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Make No Provision

We may have heard the saying, “I can stand anything but temptation.” How good are you at avoiding temptation? Would you consider your self a novice or sophisticated in your efforts to avoid it? Many Christians don’t think much about it, drifting thoughtlessly into temptation and the ensuing troubles. Learn more here about how to avoid temptation and stay out of trouble.

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For Further Consideration

See, also, our presentation titled, Where Overcoming Begins

We also discovered this to-the-point article on how to overcome sin.

Transcription

I met a young man in my practice once who was addicted to pornography. I asked him at the intake what was it he had done so far to get rid of the addiction. And he explained, among other things, that he mostly watched it on his phone, so he installed some sort of blocking device – an app, maybe. I don’t much how to do that. Then he asked a good friend to password protect it. As I listened to him explain more about what he had done, most of it was around the idea of making it hard to access. So a scripture came to my mind. We can find it in Romans 13 – 13:11 through 14. Here Paul says:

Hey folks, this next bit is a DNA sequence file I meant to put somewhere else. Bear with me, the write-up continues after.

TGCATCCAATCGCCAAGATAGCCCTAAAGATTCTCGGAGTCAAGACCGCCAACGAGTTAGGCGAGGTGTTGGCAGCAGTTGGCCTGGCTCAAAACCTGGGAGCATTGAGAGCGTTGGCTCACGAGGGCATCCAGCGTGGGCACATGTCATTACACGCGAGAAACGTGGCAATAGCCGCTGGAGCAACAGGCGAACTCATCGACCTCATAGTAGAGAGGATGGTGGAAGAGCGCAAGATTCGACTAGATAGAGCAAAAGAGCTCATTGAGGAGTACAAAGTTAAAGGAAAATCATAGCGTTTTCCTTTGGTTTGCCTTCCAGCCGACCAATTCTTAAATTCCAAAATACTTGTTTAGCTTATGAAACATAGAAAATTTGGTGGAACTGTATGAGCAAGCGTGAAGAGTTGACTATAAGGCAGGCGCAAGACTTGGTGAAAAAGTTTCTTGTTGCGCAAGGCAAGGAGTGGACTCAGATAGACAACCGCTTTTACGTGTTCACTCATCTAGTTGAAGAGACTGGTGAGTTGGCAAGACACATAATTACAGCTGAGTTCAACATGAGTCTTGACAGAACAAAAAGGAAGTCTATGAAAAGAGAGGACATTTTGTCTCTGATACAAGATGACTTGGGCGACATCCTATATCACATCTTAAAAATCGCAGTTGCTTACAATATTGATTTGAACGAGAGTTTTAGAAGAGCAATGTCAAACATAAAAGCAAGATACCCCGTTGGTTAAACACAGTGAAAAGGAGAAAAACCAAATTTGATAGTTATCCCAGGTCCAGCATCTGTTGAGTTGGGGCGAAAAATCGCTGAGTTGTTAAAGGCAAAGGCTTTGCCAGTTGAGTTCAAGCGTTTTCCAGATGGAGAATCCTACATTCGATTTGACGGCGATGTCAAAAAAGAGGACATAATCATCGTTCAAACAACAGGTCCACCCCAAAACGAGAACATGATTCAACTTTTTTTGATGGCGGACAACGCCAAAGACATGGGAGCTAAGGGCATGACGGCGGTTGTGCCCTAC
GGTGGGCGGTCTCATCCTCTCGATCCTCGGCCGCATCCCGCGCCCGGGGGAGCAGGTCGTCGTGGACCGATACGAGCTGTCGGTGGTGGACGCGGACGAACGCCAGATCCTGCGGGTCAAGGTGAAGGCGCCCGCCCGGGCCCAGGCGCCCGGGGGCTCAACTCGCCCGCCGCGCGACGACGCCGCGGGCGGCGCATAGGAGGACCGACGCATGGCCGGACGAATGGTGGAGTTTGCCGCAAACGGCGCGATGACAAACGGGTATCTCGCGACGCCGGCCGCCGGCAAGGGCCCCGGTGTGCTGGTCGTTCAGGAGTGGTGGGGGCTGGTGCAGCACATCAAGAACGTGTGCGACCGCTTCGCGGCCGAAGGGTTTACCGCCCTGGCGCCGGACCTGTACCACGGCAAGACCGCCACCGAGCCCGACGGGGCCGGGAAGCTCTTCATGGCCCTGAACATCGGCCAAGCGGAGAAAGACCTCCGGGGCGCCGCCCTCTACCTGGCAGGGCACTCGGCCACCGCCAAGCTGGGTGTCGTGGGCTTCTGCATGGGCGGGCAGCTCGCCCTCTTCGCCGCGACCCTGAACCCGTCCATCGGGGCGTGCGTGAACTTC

Romans 13:11-14 – Besides this, you know the time, that the hour has come for you to wake from sleep. For salvation is nearer to us now than when we first believed. So yeah, we move through time – from the time we were baptized and first believed up till now. So time is flying, right? We only have so long that we can do the work we need to do and make the changes we need to make. Anyway, continuing on – verse 12 – Paul says: The night is far gone. The day is at hand. So then, let us cast off the works of darkness and put on the armor of light. A light causes us to see what we should do. Let us walk properly, as in the daytime, not in orgies and drunkenness, not in sexual immorality and sensuality…. That word sensuality, what does it mean? Well, the Louw & Nida definition is particularly graphic. The number there is 88.272 – their definition: behavior completely lacking in moral restraint, usually with the implication of sexual licentiousness; “they have not repented of the filthy things they have done – their immorality and their licentiousness deeds (a quote from 2 Corinthians 12:21)” – to show us how he used it in other places. And then they say: “In some languages, the equivalent to licentious behavior would be to live like a dog, or to act like a goat, or to be a rooster – in each instance, pertaining to promiscuous sexual behavior.” He says we shouldn’t be sexually immoral. And then he says: …not in quarreling and jealousy. But put on the Lord Jesus Christ and make no provision for the flesh – to gratify its desires.